Marathon (42 km) and 100 km ultramarathon races are increasing in popularity. The aim of the present study was to investigate the potential associations of anthropometric and training variables with performance in these long-distance running competitions.
Training and anthropometric data from a large cohort of marathoners and 100 km ultramarathoners provided the basis of this work. Correlations between training and anthropometric indices of subjects and race performance were assessed using bivariate and multiple regression analyses.
A combination of volume and intensity in training was found to be suitable for prediction of marathon and 100 km ultramarathon race pace. The relative role played by these two variables was different, in that training volume was more important than training pace for the prediction of 100 km ultramarathon performance, while the opposite was found for marathon performance. Anthropometric characteristics in terms of body fat percentage negatively affected 42 km and 100 km race performance. However, when this factor was relatively low (ie, less than 15% body fat), the performance of 42 km and 100 km races could be predicted solely on the basis of training indices.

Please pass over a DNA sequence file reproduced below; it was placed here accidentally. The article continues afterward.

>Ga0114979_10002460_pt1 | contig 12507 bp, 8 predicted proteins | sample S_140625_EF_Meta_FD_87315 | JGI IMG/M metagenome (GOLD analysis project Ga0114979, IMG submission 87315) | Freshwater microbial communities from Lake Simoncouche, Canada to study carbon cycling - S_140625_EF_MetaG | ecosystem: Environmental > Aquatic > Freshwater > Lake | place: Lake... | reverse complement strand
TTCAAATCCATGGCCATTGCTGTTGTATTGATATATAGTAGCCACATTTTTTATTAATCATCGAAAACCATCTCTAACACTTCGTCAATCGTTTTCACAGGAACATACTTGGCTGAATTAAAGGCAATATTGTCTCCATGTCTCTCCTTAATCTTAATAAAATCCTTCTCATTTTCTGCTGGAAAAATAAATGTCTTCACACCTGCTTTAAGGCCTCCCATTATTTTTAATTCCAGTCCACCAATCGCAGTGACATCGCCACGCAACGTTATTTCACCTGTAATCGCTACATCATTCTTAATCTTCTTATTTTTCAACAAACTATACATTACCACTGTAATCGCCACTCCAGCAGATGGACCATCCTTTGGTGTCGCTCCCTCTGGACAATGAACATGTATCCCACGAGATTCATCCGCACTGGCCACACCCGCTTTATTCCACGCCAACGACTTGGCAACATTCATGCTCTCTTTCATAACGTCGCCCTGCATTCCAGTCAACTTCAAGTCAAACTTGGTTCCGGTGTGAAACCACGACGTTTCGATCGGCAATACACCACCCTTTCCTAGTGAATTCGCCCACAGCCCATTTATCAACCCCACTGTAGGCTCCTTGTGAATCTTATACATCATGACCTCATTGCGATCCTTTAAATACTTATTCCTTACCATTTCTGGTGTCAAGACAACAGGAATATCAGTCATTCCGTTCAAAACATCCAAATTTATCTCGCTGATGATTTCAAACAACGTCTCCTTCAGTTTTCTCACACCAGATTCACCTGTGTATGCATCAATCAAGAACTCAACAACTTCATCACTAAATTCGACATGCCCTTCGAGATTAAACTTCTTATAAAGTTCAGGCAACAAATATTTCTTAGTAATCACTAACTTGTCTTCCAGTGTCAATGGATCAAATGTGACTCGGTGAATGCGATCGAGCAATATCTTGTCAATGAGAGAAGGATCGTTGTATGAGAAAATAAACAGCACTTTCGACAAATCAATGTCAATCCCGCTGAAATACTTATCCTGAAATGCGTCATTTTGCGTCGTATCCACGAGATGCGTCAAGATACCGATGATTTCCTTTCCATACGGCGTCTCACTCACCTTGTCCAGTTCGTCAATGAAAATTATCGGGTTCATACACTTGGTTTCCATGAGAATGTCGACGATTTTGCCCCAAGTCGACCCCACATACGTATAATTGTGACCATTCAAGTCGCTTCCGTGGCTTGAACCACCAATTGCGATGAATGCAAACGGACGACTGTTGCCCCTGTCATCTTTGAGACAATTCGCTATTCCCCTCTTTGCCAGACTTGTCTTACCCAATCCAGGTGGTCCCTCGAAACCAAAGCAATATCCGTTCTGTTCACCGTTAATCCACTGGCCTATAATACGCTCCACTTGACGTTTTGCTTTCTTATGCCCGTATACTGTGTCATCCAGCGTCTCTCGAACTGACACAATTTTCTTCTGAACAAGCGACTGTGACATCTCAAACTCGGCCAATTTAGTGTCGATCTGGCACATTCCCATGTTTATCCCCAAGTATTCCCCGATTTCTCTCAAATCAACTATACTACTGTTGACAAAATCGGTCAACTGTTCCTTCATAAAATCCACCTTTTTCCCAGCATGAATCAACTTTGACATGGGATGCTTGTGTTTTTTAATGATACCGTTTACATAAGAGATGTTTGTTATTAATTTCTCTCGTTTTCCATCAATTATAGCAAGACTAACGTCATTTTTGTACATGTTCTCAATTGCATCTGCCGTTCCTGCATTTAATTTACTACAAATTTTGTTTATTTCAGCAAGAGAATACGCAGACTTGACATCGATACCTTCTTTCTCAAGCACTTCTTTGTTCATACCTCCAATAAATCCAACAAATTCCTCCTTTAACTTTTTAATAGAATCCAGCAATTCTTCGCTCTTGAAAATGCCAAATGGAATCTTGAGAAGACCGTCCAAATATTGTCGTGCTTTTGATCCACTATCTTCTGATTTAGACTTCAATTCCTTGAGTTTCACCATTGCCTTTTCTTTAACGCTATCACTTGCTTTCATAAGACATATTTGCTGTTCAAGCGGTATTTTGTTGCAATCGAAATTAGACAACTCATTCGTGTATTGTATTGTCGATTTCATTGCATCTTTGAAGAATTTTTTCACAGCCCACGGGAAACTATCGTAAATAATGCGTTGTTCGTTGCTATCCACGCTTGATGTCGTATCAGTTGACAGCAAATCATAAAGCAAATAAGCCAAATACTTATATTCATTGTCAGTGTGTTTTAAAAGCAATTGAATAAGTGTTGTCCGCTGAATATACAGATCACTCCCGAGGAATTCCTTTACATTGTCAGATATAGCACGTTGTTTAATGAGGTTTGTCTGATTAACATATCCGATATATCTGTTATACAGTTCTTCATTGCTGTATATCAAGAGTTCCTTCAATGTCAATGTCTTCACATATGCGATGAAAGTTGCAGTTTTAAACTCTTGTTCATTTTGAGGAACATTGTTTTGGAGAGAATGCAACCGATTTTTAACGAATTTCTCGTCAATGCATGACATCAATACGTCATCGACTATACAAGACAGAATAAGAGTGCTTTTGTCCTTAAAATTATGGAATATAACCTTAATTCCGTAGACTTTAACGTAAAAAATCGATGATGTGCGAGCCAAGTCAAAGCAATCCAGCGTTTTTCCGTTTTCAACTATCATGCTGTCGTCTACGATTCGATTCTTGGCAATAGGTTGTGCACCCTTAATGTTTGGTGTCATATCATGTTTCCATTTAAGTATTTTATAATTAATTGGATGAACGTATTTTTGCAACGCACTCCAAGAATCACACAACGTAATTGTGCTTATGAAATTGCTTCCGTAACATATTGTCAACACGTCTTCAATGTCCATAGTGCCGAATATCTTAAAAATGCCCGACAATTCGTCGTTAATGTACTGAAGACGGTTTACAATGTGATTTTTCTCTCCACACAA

Mean weekly training distance run and mean training pace were key predictor variables for both marathon and 100 km ultramarathon race performance. Predictive correlations for race performance are provided for runners with a relatively low body fat percentage.